Even at his most introspective, Abdurraqib embraces nostalgia without succumbing to it, and honors the experience of fandom while interrogating it...With Go Ahead in the Rain, he manages to both celebrate their achievements and 'lay them to rest.'
The poet and critic’s love letter to his favorite hip-hop crew is a deeply moving journal of fandom, death, grief, and growing up.
Abdurraqib's book doesn't attempt an arm's length, scholarly approach to analyzing the group and its music; instead, Abdurraqib speaks from his own experiences, often in the form of questioning or appreciative open letters to members of the band. It's a bold conceit, but if the book loses a bit of reserved objectivity in the process, it gains much more: an emotional grounding for why the group was so important to the author, and, by extension, why their music should matter to readers, too.
Even those who know little about the music will learn much of significance here, perhaps learning how to love it in the process.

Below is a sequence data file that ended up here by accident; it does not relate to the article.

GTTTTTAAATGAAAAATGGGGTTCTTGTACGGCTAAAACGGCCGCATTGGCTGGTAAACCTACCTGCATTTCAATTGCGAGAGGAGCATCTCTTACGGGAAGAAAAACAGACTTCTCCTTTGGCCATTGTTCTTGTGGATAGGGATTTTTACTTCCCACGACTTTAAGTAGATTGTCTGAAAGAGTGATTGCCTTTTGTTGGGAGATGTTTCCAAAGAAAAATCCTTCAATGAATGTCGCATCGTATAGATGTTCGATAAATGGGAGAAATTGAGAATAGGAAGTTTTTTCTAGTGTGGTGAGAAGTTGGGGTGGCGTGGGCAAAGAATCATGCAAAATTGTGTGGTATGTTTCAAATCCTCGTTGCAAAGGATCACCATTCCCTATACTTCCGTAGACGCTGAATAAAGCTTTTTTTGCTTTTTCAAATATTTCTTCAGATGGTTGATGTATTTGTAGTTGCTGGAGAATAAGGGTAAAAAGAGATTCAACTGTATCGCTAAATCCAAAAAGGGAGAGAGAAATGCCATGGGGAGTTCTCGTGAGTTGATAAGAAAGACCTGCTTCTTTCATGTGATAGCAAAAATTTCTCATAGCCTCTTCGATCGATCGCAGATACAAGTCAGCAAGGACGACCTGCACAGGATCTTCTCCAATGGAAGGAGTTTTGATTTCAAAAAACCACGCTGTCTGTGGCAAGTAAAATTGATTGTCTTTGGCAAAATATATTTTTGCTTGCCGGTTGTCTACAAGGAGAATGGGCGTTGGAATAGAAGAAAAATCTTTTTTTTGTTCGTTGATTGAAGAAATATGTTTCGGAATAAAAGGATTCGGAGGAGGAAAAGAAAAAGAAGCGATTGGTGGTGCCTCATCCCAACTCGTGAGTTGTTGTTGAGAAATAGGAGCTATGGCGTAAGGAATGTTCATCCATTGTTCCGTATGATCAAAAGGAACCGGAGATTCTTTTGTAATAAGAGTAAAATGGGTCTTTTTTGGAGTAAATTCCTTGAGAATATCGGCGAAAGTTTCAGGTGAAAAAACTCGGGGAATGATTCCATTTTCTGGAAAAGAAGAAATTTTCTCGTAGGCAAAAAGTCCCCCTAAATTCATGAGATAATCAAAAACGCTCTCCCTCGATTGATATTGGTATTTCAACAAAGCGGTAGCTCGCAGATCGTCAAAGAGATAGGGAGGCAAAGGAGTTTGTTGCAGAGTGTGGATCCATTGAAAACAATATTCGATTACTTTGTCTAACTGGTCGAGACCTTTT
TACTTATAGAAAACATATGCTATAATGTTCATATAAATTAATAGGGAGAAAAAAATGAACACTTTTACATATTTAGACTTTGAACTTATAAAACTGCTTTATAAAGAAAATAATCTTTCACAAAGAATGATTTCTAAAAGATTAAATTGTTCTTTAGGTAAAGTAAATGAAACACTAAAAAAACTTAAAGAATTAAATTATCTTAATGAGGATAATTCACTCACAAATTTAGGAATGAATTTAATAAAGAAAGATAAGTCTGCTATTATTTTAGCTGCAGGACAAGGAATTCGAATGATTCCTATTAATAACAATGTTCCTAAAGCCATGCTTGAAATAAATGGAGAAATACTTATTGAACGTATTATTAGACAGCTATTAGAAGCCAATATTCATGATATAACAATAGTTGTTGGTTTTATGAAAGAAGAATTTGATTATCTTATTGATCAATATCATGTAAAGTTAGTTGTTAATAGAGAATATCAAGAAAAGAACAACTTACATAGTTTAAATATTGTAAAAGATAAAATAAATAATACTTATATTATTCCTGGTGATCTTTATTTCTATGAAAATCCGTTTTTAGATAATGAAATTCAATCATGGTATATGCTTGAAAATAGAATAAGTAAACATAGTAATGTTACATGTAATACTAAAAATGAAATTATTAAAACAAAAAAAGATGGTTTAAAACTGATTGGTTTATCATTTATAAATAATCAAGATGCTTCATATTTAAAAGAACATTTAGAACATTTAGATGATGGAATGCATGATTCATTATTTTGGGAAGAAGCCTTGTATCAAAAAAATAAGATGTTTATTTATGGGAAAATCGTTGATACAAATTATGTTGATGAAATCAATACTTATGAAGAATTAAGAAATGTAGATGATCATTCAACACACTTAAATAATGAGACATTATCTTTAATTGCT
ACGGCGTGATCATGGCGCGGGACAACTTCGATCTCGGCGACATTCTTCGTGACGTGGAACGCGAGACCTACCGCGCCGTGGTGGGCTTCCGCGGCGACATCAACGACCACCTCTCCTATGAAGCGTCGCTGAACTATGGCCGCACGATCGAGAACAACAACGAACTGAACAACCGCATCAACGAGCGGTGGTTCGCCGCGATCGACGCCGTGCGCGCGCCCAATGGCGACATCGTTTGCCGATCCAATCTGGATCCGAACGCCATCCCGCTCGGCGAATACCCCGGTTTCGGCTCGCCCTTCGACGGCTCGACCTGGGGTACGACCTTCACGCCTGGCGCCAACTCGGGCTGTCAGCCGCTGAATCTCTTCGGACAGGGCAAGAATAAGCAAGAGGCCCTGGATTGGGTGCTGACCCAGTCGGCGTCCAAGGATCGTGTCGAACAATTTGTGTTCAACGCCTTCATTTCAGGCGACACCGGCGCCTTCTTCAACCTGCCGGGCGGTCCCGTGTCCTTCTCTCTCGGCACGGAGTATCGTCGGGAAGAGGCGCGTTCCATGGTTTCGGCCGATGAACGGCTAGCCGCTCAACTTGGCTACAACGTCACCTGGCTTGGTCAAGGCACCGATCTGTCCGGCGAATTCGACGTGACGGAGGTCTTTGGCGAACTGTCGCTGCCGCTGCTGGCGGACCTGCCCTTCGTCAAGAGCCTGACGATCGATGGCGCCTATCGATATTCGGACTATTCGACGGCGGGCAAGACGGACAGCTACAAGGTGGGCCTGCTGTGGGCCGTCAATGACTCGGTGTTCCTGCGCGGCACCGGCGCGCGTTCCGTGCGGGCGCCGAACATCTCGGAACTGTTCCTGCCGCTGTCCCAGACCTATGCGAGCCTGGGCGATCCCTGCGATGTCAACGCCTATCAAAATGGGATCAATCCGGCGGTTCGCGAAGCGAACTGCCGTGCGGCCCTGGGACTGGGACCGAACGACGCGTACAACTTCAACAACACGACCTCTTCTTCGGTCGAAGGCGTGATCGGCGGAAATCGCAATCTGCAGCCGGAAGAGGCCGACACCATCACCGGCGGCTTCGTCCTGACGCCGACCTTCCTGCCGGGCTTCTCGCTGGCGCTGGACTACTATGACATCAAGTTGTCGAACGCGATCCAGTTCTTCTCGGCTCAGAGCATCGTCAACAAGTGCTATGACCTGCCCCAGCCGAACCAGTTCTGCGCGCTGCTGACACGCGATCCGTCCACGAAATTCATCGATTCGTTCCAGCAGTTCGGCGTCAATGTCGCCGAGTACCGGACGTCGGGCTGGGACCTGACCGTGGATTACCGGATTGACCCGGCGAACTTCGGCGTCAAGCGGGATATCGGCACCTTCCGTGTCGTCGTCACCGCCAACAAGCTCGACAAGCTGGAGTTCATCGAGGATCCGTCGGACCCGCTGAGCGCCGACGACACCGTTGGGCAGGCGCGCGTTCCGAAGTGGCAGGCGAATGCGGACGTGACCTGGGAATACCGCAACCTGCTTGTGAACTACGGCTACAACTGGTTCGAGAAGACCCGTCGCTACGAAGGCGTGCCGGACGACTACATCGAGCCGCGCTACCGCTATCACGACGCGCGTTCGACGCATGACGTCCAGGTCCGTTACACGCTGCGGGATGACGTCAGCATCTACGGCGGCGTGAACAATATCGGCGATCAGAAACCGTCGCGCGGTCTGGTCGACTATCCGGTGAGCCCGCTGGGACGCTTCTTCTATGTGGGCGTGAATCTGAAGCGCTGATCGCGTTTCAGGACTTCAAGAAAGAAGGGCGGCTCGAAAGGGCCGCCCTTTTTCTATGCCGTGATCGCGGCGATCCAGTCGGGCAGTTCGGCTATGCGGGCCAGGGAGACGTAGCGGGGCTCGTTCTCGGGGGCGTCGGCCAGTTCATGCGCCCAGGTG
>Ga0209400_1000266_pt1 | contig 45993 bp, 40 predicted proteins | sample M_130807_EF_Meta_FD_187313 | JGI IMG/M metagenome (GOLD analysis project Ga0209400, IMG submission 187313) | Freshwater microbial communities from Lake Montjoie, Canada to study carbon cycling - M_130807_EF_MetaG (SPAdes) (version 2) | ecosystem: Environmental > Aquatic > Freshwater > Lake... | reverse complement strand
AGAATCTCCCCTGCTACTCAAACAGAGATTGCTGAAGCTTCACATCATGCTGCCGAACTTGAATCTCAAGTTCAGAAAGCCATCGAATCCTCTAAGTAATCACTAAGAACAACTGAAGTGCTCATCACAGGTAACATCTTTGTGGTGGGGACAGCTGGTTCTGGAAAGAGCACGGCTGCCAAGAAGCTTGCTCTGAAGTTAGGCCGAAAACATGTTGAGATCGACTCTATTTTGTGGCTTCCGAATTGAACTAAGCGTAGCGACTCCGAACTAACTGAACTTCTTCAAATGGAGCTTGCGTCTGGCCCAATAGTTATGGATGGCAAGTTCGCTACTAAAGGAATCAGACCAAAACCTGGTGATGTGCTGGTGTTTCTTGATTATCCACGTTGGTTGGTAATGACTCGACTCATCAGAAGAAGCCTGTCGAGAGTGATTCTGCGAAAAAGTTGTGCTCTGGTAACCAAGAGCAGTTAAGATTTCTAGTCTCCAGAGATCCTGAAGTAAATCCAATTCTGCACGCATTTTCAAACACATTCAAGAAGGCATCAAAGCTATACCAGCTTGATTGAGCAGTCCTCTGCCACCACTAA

Go Ahead in the Rain is more than just an homage to A Tribe Called Quest…it's more like a reckoning. The result is a critical examination of the group—their message and history—as well as a musical memoir of sorts, and an exploration of the lasting impact music can have on the soul.
Abdurraqib explores and exposes the power of music, of art, to not just connect with people, but to connect people, to make movements, to inspire change and revolution, on levels both large and small. In powerful, poetic language, Abdurraqib makes clear the legacy of ATCQ, both the one the group called upon for their own creation and the one they left behind.